If you've ever been to Florence this one may ring a bell. The hall was designed with the Tuscan capital's Loggia dei Lanza in mind.
Like many of the buildings around it the Feldherrnhalle was commissioned by King Ludwig I as the southern bookend to Ludwig Strasse, the grand boulevard he hoped would rival Paris' Avenue des Champs Élysées.
The hall became an important Nazi shrine following the Beer Hall Putsch in 1923, and after Hitler took power in 1933 passersby had to give the Nazi salute.
Those who preferred not to ducked down an alleyway behind Odeonsplatz then dubbed Drückebergergasse (The Dodgers' Alley).
Stand on the steps in between the lions for a great view all the way down Ludwig/Lutipold Strasse. There's an equestrian statue of King Ludwig I a few hundred metres up on the left.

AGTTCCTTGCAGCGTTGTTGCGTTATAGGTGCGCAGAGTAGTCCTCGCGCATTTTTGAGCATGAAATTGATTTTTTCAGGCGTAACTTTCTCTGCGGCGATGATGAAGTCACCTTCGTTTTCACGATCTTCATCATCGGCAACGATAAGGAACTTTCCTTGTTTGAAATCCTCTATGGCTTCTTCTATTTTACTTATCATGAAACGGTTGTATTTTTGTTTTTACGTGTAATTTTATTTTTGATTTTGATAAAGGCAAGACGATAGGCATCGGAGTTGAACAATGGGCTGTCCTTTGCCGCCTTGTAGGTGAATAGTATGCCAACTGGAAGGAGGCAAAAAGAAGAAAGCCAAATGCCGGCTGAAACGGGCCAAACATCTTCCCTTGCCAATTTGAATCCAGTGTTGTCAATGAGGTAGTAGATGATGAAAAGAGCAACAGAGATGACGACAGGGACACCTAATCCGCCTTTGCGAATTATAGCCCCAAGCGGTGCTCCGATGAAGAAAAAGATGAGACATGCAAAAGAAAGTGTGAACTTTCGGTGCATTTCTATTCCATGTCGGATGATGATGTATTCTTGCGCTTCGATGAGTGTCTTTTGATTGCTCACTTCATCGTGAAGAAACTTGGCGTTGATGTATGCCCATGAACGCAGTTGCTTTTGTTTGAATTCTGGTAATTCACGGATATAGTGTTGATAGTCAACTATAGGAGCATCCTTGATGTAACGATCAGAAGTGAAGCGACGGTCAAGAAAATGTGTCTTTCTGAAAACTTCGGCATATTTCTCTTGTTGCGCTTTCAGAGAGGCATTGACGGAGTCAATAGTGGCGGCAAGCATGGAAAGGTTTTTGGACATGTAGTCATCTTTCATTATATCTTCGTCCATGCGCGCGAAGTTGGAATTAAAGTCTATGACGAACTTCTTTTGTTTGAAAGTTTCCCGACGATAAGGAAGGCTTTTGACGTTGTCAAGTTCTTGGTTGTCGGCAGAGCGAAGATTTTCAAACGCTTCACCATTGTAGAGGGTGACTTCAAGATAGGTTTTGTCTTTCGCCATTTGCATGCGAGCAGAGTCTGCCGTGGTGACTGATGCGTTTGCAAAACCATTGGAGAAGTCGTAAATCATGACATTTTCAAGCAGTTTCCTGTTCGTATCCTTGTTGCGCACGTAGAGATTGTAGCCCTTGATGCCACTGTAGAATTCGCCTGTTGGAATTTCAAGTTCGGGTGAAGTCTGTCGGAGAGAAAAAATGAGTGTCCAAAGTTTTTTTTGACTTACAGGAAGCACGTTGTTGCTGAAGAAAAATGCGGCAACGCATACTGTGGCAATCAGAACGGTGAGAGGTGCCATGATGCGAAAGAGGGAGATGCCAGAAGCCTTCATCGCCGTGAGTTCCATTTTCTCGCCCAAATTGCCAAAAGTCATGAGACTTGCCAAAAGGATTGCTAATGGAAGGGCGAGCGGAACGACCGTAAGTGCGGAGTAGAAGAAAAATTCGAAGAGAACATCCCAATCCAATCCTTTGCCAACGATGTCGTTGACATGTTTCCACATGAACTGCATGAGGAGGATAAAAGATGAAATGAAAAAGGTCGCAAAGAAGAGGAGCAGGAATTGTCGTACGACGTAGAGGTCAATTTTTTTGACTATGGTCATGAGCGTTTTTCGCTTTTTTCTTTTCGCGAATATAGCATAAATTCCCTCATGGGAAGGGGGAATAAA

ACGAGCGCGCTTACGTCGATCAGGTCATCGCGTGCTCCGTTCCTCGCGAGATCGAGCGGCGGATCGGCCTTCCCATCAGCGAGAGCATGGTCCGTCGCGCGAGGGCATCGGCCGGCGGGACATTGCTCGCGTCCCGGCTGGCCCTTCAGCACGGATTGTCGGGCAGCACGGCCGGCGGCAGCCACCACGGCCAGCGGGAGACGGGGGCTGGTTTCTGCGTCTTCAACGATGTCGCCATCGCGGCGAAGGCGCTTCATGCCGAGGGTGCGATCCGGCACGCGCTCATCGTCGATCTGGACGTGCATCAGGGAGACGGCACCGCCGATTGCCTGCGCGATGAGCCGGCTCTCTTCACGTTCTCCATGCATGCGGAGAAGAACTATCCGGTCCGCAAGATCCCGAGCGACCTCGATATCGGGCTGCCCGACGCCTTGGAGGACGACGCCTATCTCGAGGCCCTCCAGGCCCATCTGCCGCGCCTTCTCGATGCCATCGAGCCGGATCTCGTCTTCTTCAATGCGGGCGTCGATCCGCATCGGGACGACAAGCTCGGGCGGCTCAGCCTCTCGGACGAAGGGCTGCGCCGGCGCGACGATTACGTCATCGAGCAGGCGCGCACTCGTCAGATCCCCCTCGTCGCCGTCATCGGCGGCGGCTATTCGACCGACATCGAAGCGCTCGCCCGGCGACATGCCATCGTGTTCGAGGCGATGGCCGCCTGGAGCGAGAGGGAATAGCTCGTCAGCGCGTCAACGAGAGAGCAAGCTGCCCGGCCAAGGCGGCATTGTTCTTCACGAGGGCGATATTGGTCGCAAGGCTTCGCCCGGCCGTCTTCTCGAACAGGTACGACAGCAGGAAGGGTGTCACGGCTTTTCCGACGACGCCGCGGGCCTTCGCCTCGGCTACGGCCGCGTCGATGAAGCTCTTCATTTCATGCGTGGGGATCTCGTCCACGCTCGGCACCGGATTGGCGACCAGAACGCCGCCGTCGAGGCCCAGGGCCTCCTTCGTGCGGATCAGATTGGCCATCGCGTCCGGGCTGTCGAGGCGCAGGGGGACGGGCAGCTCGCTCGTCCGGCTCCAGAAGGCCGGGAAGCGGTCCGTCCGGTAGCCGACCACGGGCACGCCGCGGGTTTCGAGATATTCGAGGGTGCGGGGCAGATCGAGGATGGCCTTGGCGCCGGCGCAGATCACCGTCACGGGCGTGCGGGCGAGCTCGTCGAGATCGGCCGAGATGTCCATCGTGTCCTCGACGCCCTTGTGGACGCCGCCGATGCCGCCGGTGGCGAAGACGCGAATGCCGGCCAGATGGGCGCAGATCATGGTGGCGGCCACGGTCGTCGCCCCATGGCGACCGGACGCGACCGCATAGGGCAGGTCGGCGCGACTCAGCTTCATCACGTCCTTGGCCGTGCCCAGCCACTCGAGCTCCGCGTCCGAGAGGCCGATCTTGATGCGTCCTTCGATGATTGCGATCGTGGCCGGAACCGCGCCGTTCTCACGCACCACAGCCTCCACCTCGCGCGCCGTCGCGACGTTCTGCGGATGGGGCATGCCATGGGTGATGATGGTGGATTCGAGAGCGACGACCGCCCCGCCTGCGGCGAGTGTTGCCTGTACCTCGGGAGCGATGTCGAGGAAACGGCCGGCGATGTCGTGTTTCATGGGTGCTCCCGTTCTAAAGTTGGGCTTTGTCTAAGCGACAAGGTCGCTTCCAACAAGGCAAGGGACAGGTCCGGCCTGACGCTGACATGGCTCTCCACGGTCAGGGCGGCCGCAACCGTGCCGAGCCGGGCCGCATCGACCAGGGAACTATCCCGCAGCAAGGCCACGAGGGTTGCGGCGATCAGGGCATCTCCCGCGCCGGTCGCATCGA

Further up is the Geschwister Scholl Platz, a fountain-crowned square and the heart of Munich's main uni. The two towers to the right mark the Ludwigskirche.
The Siegestor triumphal arch is dead centre and beyond you can make out the outline of Munich's tallest skyscraper (146m) Uptown München.
I don't like what the Feldherrnhalle stands for - to me it just seems to have been built to glorify war. I find the Italianate structure pretty cool though and it's just impossible to imagine Odeonsplatz without it.
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